By Karen DeYoung,
“We’re going to be responsible partners, and we’re going to make a meaningful contribution,” Defense Minister Harjit Sajjan said in an interview. After conducting an internal review and consulting with allies and ground commanders, he said, Canada has decided to significantly increase its advise-and-train mission to Kurdish military forces in northern Iraq and to boost its intelligence assets there.
Sajjan and Foreign Minister Stéphane Dion were part of a large cabinet delegation that this week accompanied Prime Minister Justin Trudeau on his first formal visit to Washington.
Both made clear that Trudeau intends to reverse what was widely seen as Canada’s withdrawal from international affairs — apart from military deployments — under the previous Conservative government. “We think we need to engage more,” said Dion, a former leader of Trudeau’s Liberal Party.
Referring to Canada’s role in sheltering U.S. diplomats in Tehran after the 1979 student takeover of the U.S. Embassy there, Dion noted that “it was good that Canada had an embassy. Today we don’t . . . because we disagree with the government of Iran. We don’t speak to the Russians at a time where we need to be custodians of the Arctic with them, because we disagree about Ukraine.
“Engagement is not agreement — engagement is a way to try to make progress,” he said. His description was strikingly similar to President Obama’s policy of reaching out to U.S. adversaries in Iran, Cuba and elsewhere.
Trudeau’s campaign promise this past fall to end Canada’s “combat role” in the anti-Islamic State campaign was initially interpreted by some as at least a partial withdrawal from the coalition. Instead, Sajjan said, the new government decided it would be more useful to fill “gaps” in coalition deployments.
While U.S. Defense Secretary Ashton B. Carter has called on all participants to increase their contributions across the board, Sajjan said that “the coalition has no shortage of air-strike capacity.” Last month, Canada withdrew its combat air component of six CF-188 Hornets that had flown 1,378 strike missions since October 2014, most of them in Iraq with a handful in Syria.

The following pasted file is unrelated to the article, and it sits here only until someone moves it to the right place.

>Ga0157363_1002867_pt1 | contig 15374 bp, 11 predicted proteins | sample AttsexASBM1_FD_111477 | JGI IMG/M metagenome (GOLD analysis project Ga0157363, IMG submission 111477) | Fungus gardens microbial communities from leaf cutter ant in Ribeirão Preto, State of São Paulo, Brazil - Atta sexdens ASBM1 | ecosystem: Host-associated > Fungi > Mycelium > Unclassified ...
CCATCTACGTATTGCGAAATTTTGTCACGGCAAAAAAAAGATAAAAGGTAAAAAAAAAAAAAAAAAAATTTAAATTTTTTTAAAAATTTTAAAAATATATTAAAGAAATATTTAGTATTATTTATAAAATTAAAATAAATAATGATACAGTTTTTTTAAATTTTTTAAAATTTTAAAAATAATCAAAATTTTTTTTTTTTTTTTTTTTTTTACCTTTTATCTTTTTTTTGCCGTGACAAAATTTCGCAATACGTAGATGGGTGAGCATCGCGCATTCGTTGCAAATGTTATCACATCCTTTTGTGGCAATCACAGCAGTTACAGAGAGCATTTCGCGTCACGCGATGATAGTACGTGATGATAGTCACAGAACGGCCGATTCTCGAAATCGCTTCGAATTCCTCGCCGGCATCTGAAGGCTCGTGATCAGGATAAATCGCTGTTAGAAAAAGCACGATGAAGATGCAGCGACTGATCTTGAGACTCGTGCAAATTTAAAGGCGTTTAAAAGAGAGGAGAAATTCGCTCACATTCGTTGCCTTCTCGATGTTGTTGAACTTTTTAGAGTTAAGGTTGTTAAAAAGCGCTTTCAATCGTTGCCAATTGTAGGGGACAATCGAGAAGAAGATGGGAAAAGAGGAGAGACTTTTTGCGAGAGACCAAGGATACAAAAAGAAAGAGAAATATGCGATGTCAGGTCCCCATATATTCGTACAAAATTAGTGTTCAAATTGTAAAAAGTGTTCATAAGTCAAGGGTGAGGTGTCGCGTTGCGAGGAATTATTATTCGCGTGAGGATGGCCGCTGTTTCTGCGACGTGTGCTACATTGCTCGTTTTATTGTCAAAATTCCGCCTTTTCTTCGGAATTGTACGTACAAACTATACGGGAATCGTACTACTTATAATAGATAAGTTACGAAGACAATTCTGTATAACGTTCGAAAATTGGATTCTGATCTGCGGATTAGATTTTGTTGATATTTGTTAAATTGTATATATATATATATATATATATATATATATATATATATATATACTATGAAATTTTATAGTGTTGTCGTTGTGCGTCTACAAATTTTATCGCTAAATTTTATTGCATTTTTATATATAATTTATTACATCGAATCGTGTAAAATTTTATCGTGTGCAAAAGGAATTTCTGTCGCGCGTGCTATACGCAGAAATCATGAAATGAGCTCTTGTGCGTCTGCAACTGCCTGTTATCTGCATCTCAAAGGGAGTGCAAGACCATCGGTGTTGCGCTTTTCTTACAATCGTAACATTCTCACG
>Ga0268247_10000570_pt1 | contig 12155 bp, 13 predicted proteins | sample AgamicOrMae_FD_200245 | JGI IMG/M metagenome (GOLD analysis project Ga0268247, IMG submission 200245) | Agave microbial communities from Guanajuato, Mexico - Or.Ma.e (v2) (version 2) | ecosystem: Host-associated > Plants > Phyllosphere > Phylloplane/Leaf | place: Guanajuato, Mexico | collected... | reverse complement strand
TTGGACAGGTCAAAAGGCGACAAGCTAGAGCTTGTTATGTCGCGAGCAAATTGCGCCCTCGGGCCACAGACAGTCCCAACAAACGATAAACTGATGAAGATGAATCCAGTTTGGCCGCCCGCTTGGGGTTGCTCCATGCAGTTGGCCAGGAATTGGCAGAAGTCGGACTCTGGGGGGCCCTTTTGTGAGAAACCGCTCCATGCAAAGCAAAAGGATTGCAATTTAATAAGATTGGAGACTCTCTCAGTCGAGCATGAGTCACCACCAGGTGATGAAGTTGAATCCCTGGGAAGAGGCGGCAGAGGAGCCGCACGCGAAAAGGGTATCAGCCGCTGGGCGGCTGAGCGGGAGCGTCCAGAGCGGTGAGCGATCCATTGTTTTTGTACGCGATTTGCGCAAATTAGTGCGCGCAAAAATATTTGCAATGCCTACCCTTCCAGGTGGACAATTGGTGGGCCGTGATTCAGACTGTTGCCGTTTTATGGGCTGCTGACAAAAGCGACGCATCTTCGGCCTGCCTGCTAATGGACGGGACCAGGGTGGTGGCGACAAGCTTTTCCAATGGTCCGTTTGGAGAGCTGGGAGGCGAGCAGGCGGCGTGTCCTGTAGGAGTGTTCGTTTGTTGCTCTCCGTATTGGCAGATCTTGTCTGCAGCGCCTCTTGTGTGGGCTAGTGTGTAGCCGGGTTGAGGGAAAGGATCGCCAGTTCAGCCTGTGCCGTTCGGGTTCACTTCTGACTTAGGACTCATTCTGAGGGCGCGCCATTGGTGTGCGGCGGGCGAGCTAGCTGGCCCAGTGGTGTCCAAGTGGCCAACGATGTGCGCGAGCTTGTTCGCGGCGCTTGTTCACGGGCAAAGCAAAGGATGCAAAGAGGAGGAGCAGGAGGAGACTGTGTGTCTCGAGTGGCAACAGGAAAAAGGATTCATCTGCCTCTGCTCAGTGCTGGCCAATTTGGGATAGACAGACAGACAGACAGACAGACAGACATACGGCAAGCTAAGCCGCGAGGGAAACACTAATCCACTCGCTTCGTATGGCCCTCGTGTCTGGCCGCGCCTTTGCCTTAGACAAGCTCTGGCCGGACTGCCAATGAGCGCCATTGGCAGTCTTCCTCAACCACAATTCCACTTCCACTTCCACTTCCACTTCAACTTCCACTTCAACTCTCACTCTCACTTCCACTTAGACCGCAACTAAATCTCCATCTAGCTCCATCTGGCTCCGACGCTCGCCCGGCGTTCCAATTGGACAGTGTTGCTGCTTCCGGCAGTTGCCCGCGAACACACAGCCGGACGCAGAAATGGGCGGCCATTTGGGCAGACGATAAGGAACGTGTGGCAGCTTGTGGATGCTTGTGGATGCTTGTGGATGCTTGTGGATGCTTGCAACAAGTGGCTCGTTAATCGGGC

“The principle is a sense of responsibility,” Dion said. “You don’t do something only to look good . . . we try to see how, as a partner in a team, we may be optimum.”
As planning is underway for Iraqi forces to retake the major northern city of Mosul, he said, commanders say their primary need is for better intelligence to improve the capabilities of strike aircraft and Special Operations forces from the United States and elsewhere to conduct raids. Canada, he said, is doubling its intelligence capabilities inside Iraq and at a center it operates in Kuwait.
The Canadians, with about 830 military personnel in Iraq, is also tripling the number of advisers and trainers working with Kurdish peshmerga forces who are holding what Sajjan called the “northern shoulder” of the country and are getting ready to participate in a Mosul offensive he said is probably up to a year away.
Canadian advisers and trainers have been closer to the front lines than their U.S. counterparts, who are working farther to the south with Iraqi army forces. A Canadian Special Forces member operating with the peshmerga became the first coalition soldier killed in Iraq a year ago, in what was described as a friendly-fire incident.
In December, Canadian advisers were involved in a major firefight with Islamic State forces who attacked a peshmerga installation where they were based.